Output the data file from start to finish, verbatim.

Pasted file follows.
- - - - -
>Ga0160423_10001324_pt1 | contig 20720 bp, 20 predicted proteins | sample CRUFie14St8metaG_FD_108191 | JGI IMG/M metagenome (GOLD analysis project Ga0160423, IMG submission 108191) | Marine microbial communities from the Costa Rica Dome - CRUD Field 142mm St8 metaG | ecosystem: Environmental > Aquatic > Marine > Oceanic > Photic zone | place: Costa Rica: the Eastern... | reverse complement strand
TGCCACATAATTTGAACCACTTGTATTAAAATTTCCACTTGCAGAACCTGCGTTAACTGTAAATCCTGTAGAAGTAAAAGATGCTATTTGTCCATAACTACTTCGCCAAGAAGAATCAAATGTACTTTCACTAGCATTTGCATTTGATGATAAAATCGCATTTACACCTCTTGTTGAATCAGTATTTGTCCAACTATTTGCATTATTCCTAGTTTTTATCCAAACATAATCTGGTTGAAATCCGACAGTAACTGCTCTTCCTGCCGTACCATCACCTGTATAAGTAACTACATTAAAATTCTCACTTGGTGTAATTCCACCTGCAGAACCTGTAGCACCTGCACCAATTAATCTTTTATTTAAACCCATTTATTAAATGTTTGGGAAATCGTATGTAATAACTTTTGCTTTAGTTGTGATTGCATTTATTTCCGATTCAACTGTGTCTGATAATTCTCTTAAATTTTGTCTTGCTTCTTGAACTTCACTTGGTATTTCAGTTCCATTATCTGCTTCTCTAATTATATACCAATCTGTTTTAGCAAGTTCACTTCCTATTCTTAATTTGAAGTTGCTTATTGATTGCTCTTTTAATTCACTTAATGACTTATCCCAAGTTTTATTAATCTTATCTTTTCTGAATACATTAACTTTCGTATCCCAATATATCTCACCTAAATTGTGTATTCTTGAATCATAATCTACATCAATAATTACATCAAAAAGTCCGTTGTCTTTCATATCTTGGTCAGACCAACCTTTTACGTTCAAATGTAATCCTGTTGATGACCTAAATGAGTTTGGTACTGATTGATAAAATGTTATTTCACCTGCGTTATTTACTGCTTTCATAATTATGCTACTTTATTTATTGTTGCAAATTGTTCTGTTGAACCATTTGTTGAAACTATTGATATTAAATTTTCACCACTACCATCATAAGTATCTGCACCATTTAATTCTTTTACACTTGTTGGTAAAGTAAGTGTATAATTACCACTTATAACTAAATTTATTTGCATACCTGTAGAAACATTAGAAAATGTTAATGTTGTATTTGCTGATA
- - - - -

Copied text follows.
>Ga0160423_10001324_pt1 | contig 20720 bp, 20 predicted proteins | sample CRUFie14St8metaG_FD_108191 | JGI IMG/M metagenome (GOLD analysis project Ga0160423, IMG submission 108191) | Marine microbial communities from the Costa Rica Dome - CRUD Field 142mm St8 metaG | ecosystem: Environmental > Aquatic > Marine > Oceanic > Photic zone | place: Costa Rica: the Eastern... | reverse complement strand
TGCCACATAATTTGAACCACTTGTATTAAAATTTCCACTTGCAGAACCTGCGTTAACTGTAAATCCTGTAGAAGTAAAAGATGCTATTTGTCCATAACTACTTCGCCAAGAAGAATCAAATGTACTTTCACTAGCATTTGCATTTGATGATAAAATCGCATTTACACCTCTTGTTGAATCAGTATTTGTCCAACTATTTGCATTATTCCTAGTTTTTATCCAAACATAATCTGGTTGAAATCCGACAGTAACTGCTCTTCCTGCCGTACCATCACCTGTATAAGTAACTACATTAAAATTCTCACTTGGTGTAATTCCACCTGCAGAACCTGTAGCACCTGCACCAATTAATCTTTTATTTAAACCCATTTATTAAATGTTTGGGAAATCGTATGTAATAACTTTTGCTTTAGTTGTGATTGCATTTATTTCCGATTCAACTGTGTCTGATAATTCTCTTAAATTTTGTCTTGCTTCTTGAACTTCACTTGGTATTTCAGTTCCATTATCTGCTTCTCTAATTATATACCAATCTGTTTTAGCAAGTTCACTTCCTATTCTTAATTTGAAGTTGCTTATTGATTGCTCTTTTAATTCACTTAATGACTTATCCCAAGTTTTATTAATCTTATCTTTTCTGAATACATTAACTTTCGTATCCCAATATATCTCACCTAAATTGTGTATTCTTGAATCATAATCTACATCAATAATTACATCAAAAAGTCCGTTGTCTTTCATATCTTGGTCAGACCAACCTTTTACGTTCAAATGTAATCCTGTTGATGACCTAAATGAGTTTGGTACTGATTGATAAAATGTTATTTCACCTGCGTTATTTACTGCTTTCATAATTATGCTACTTTATTTATTGTTGCAAATTGTTCTGTTGAACCATTTGTTGAAACTATTGATATTAAATTTTCACCACTACCATCATAAGTATCTGCACCATTTAATTCTTTTACACTTGTTGGTAAAGTAAGTGTATAATTACCACTTATAACTAAATTTATTTGCATACCTGTAGAAACATTAGAAAATGTTAATGTTGTATTTGCTGATA